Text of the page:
Further cartoon stories appeared on US TV in 1977, The New Adventures of Batman. The initial air-date was 10th February, the time probably 11h00 am. Lennie Weinrib gave the Joker his voice from the first episode. ‘The Pest’. But it was not until 1989 that the arch-villain was back in the cinema; director Tim Burton assembled a stellar cast for his new Batman movie including - who else? - Jack Nicholson as the Joker. Its public release was on June 23rd in New York; for this a chart set at 0h00 is pretty safe. On the back of this huge success, another animated TV series - from Warner Brothers Animation in Burbank, California - soon followed. Batman: The Animated Series premiered on the Fox Network's children's slot ‘Fox Kids’ on Saturday September 5, 1992 and aired on weekday afternoons at 4:30pm. The Joker delayed his return until September 11th 1992. In hindsight, what a date to choose, in view of the catastrophic events in Gotham City’s counterpart half a Node cycle later! The episodes of this series did not air in production order; the Joker - voiced by Mark Hamill, who, says one on-line writer, ‘defined a whole new career for himself in animation with his cheerfully deranged portrayal’ - first appeared in episode 2, but this was held back and so the sixth story to air after the start of the series was #22, Joker’s Favor. Mark Hamill reprised the role in the successful animated film Batman: Mask of the Phantasm that had its cinema release - presumably at 0h00 - on December 25th 1993.
People go to the movies on Christmas day?
Back on TV, The New Batman Adventures followed in 1997, first airing on September 13th. I can’t find a time. Mark Hamill’s Joker appeared in the first story Holiday Knights. The series went to DVD on December 6th 2005. The next series of TV cartoons, The Batman, began with Season 1 in 2004 with Kevin Michael Richardson as the Joker.
And again we discover the uncomfortable fact that episode #1, The Bat in the Belfry, aired - possibly at 7h00 am, if I have correctly disentangled the history of Kids WB - on the morning of Saturday September 11th, only the third anniversary of the 9/11 attacks. In this episode Batman returns to the Batcave to be told that all the criminals in Arkham Asylum have been released. The Joker, who masterminded the breakout, plans to fill a blimp with Joker venom that will explode over Gotham City turning every citizen into a lunatic. Was this total insensitivity on the part of the programme schedulers, or a misguided wish to recreate the terror from the air in fantasy so that a superhero could come to the city’s rescue? Sadly, nothing will rewind time. No miracle of magical thinking will resurrect the twin towers or bring back nearly 3,000 dead.
Two animated films followed, that went straight to DVD - Batman Beyond: Return of the Joker (release December 12th, 2000, again with Mark Hamill), and The Batman vs. Dracula (October 18th 2005, with Kevin Michael Richardson.)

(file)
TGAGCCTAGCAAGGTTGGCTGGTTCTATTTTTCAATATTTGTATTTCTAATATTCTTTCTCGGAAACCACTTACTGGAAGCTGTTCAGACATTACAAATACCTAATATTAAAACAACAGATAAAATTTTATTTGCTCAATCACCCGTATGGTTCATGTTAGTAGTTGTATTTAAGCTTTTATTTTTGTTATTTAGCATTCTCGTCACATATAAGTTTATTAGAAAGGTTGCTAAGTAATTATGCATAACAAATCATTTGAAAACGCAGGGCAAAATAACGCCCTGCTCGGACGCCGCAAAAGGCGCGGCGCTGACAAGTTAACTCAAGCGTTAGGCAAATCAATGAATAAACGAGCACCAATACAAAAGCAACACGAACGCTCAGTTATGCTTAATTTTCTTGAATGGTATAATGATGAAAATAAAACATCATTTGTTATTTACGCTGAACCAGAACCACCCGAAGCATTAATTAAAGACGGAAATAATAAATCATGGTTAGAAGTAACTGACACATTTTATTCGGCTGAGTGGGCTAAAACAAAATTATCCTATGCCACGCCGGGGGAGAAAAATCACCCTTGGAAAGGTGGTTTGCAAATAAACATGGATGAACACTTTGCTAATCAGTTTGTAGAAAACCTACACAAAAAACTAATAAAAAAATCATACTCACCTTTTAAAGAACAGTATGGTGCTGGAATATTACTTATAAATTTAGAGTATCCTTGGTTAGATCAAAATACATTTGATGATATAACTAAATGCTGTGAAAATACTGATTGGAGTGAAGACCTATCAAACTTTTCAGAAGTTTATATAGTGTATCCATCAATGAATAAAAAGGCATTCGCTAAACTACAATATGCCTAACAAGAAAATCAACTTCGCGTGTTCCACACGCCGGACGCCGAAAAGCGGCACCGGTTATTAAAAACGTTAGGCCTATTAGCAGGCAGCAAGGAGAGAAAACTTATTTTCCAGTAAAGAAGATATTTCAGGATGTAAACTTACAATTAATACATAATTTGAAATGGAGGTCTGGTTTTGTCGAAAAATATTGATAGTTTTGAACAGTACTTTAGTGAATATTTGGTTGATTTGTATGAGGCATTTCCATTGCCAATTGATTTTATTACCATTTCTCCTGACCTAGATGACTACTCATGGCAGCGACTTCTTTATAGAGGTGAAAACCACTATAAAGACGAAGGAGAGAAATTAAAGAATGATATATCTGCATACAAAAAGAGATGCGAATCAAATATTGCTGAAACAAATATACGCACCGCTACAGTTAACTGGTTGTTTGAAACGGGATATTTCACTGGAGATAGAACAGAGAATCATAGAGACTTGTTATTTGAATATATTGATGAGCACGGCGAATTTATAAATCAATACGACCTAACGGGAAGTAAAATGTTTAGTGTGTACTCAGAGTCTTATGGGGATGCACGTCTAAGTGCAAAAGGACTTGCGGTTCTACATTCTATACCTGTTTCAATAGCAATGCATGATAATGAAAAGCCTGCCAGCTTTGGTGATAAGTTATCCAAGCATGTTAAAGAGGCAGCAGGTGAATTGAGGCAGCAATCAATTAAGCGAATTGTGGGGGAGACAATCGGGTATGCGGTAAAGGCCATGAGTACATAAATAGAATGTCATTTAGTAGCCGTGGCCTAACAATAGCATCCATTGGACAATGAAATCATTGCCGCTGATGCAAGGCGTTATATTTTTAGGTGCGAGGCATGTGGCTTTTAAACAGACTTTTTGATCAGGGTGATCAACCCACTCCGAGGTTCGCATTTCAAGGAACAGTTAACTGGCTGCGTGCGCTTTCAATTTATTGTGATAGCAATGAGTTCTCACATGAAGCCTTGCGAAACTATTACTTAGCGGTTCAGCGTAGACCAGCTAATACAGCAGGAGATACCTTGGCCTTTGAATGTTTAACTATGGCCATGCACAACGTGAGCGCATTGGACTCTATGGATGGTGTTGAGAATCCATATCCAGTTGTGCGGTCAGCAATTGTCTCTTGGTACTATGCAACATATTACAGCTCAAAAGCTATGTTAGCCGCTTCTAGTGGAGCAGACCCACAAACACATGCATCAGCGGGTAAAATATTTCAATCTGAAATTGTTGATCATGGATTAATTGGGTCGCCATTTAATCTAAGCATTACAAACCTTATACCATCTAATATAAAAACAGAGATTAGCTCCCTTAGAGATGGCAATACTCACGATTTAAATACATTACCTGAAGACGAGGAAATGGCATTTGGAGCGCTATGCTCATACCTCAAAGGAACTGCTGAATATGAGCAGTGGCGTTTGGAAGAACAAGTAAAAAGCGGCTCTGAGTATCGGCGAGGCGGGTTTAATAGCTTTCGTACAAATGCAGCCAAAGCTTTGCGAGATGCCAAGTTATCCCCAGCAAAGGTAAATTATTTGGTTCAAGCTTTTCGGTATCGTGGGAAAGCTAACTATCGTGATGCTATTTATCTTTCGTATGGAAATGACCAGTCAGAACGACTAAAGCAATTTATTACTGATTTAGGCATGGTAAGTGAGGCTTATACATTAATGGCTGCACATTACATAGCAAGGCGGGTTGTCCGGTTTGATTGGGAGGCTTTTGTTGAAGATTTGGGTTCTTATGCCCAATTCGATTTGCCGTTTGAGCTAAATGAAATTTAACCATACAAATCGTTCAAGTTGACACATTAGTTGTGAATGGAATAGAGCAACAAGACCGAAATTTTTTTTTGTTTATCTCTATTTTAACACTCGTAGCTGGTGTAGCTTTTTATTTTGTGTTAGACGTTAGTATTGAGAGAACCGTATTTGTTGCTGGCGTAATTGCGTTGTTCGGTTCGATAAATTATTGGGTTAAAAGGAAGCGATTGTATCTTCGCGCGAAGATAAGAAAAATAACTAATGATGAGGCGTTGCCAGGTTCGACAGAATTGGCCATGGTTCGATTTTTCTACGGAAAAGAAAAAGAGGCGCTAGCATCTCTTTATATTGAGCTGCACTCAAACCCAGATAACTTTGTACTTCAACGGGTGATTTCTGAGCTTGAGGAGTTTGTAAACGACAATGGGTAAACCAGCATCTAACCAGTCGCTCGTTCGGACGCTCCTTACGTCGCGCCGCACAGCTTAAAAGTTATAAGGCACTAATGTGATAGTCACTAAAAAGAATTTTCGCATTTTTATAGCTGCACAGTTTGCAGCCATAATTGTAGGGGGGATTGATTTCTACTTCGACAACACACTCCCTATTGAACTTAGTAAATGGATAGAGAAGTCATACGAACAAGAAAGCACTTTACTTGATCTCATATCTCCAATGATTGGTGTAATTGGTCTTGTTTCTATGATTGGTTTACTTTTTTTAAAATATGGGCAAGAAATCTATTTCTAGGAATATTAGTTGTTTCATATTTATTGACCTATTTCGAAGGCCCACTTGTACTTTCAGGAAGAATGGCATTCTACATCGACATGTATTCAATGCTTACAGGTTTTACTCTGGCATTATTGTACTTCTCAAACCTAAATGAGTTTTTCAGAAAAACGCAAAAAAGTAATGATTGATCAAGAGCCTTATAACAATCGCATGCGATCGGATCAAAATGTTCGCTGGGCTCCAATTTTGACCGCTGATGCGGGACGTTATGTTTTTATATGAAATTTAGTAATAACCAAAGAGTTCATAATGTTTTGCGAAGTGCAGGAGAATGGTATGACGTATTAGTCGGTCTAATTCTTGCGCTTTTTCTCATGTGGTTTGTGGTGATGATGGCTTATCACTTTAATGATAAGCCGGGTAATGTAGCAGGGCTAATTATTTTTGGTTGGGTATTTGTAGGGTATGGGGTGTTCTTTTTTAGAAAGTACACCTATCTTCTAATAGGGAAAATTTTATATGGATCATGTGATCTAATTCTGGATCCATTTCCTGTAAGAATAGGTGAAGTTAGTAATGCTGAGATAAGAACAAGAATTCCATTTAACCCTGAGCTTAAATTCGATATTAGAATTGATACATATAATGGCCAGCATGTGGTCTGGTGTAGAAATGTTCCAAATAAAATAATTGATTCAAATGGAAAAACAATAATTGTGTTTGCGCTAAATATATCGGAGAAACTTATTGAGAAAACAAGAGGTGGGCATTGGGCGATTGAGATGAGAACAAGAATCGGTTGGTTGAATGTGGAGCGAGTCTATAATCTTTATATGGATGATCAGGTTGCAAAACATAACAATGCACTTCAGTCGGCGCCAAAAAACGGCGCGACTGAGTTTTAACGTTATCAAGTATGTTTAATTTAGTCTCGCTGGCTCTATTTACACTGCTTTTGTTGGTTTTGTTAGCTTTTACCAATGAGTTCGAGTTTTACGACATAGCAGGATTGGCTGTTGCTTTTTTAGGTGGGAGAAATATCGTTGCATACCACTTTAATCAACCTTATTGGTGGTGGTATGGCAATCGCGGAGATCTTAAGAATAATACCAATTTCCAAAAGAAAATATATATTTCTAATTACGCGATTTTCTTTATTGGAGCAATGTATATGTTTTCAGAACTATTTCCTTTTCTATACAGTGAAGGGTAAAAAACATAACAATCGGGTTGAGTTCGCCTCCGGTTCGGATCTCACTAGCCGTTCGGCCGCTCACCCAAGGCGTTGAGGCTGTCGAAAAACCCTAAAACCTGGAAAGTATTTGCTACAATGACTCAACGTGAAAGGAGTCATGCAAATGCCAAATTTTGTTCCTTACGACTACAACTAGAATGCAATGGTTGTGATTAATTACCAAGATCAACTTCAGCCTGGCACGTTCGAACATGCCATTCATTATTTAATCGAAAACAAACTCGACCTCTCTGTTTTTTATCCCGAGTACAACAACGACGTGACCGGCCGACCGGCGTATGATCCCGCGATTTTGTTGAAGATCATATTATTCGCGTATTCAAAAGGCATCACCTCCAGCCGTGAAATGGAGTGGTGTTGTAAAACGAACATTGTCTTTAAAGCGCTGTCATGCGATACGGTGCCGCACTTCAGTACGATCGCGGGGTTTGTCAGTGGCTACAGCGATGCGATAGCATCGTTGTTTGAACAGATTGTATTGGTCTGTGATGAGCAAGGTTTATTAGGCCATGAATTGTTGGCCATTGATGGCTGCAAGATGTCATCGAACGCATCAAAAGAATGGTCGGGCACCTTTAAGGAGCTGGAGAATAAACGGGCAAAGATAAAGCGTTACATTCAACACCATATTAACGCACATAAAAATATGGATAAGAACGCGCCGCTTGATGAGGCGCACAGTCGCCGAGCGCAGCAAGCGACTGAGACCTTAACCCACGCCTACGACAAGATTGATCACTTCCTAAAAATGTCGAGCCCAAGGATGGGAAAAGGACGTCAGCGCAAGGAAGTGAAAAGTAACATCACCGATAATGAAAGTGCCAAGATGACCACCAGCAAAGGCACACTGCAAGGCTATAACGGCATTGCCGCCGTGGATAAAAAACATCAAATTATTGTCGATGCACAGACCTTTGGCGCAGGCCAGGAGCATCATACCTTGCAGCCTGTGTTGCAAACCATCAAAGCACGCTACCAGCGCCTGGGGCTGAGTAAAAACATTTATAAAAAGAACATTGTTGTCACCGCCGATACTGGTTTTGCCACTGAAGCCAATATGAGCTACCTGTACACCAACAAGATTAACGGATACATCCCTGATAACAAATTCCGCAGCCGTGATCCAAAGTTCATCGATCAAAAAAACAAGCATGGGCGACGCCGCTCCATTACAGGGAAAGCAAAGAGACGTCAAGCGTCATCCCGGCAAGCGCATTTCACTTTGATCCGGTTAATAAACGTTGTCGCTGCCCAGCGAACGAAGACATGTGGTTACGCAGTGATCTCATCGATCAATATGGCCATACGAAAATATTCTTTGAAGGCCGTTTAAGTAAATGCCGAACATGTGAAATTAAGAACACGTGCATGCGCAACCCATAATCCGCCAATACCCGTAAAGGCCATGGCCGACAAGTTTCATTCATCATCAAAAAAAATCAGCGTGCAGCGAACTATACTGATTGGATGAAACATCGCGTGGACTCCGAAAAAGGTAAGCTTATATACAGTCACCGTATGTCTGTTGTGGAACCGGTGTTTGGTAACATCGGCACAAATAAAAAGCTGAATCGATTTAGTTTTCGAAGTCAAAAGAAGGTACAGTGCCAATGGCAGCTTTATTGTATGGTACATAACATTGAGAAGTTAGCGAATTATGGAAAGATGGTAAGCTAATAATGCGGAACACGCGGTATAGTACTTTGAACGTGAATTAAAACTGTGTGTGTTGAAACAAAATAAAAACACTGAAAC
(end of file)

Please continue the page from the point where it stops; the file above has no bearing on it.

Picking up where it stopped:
But also in 2005, on June 15th, a new Batman film went on general release in North America. Director Christopher Nolan had entered the creative fray and ‘Batman Begins’ was a great success. It was the first of a trilogy; in the second, The Dark Knight, the mushrooming Batman fan-base saw the return of the Joker at its Australian release on July 16th 2008 - six months after the shock death of Heath Ledger whose role as the Joker had been the main focus of the film’s advertising campaign. The USA had to wait until July 18th; the UK until July 24th. The Dark Knight became the thirteenth highest grossing film of all time; it was nominated for eight Academy Awards. And now the third film was enjoying its public release - at 0h00 on July 19th in Australia and New Zealand, and July 20th in the UK and USA.
However, The Dark Knight Rises’had its official premiere in New York on Monday July 16th 2012. By 11h04pm the New York Daily News had its copy in for the online report, and two posed photos (#20 and #28) of arriving celebrities show watches that seem to be reading about 6h10pm and 6h45pm. The 2h45m-long show may have started at 7h30pm.
Tickets for the midnight screening in Aurora Colorado on 20th July show a start time of 12h05am.
But where was the Joker?
Hidden in the pack.
Sport and entertainment are huge draws for 5th-house people; a south-node Virgo Moon squaring all this from the 2nd House accounts for the collecting mania that proved ultimately so destructive. If that were all, there might be a chance of channelling explosive energies reasonably constructively, but it isn’t. We have to look at the Reflex (contrascia) chart with the radix to see the full power of the pattern, and sure enough the Pluto/Mars/IC conjunction reflexes to the Ascendant.